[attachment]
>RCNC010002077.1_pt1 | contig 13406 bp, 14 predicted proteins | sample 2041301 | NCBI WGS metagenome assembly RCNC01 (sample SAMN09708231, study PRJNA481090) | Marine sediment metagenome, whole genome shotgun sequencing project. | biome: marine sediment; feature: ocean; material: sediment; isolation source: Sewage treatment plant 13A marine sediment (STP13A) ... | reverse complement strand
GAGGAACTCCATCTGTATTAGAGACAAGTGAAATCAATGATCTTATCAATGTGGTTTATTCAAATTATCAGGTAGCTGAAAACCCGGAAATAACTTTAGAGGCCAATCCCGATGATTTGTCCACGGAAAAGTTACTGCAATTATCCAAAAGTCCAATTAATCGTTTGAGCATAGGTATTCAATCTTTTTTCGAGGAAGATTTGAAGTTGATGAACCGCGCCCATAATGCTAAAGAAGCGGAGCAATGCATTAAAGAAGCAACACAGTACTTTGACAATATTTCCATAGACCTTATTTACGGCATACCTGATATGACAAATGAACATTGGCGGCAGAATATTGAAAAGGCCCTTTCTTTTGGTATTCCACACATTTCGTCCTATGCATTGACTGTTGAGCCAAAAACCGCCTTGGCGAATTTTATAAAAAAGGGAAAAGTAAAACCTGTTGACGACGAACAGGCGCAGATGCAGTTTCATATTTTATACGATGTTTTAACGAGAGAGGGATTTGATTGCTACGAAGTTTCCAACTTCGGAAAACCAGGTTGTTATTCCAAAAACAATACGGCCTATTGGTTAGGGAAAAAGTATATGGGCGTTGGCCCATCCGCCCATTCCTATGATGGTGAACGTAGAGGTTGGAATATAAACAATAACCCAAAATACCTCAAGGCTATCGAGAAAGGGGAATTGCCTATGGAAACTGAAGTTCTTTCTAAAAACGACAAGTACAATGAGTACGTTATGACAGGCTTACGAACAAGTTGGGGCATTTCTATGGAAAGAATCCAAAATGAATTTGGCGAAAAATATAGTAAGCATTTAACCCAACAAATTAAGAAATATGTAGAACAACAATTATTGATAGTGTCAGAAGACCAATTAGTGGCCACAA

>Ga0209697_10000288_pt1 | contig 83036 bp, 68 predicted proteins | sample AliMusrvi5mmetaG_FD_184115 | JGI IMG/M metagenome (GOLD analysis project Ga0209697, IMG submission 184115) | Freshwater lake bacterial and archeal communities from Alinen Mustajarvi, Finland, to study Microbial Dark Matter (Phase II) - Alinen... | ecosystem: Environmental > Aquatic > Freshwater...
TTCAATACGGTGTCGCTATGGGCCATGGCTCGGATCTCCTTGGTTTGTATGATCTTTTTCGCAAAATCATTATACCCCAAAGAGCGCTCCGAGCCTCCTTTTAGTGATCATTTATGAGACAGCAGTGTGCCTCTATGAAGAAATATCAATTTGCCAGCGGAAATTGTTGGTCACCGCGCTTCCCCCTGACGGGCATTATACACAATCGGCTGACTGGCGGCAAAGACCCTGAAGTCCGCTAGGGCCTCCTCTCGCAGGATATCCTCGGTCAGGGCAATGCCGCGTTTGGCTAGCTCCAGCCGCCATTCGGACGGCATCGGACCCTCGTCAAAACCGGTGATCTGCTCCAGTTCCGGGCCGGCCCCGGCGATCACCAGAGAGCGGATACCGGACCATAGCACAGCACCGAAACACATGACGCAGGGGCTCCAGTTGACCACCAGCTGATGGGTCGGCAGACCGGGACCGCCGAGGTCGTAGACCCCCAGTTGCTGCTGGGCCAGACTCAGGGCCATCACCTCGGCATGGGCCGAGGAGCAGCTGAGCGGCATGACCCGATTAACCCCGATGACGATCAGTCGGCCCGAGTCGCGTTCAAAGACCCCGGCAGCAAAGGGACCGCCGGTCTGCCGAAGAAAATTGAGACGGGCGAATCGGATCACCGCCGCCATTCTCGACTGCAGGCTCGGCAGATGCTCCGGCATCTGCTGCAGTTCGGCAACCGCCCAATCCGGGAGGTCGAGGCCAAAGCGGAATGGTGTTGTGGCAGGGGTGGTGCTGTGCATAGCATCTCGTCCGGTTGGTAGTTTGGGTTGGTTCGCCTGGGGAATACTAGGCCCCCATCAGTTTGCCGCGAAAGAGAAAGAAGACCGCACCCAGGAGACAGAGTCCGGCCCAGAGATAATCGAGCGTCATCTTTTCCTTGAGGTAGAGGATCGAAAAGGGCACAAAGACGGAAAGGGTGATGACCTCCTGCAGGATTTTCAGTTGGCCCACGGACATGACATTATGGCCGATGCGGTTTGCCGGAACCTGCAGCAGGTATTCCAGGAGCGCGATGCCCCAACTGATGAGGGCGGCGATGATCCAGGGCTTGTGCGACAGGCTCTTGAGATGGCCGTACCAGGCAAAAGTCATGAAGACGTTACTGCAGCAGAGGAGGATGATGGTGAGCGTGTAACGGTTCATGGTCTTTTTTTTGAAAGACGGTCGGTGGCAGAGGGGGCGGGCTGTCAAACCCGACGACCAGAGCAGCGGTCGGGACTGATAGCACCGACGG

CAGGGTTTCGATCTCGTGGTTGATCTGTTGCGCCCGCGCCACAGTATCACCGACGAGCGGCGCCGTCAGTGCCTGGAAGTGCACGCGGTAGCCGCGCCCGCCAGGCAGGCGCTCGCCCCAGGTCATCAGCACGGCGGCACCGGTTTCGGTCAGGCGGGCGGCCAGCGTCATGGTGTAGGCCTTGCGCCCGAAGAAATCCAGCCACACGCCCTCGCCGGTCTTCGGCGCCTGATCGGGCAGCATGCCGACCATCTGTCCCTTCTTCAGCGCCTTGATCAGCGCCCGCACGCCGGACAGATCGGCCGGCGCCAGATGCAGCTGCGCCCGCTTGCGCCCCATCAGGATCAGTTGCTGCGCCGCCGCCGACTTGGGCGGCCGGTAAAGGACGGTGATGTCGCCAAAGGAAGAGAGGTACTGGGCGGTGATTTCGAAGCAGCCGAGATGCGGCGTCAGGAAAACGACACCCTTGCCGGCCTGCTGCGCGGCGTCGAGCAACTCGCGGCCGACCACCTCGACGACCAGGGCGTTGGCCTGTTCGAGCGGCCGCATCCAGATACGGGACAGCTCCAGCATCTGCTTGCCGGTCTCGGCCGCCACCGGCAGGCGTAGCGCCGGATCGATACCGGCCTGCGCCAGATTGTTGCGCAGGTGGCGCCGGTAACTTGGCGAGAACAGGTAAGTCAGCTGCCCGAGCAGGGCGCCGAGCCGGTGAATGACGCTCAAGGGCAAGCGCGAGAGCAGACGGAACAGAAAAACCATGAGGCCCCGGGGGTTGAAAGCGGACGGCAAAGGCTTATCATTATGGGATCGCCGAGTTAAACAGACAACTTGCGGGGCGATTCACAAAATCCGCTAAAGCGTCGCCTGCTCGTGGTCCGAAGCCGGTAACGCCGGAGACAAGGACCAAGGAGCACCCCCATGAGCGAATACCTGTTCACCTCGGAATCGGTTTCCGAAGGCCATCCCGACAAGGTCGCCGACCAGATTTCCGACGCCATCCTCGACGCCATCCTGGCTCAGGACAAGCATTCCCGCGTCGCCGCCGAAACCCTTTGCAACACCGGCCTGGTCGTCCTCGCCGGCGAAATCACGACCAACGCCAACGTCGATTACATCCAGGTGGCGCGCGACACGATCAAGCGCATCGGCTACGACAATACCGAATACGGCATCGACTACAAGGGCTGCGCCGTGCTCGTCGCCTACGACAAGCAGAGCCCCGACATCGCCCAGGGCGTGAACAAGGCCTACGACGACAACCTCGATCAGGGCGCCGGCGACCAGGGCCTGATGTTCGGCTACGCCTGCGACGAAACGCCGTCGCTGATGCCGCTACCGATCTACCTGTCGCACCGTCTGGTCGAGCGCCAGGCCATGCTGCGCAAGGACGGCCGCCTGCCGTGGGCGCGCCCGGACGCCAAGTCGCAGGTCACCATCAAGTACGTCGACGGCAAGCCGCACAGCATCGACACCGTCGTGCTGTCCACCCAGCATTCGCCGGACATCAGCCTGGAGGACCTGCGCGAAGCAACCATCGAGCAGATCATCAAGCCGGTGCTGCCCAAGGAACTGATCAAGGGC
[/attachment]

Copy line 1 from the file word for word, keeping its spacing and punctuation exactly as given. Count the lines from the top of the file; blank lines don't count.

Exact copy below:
>RCNC010002077.1_pt1 | contig 13406 bp, 14 predicted proteins | sample 2041301 | NCBI WGS metagenome assembly RCNC01 (sample SAMN09708231, study PRJNA481090) | Marine sediment metagenome, whole genome shotgun sequencing project. | biome: marine sediment; feature: ocean; material: sediment; isolation source: Sewage treatment plant 13A marine sediment (STP13A) ... | reverse complement strand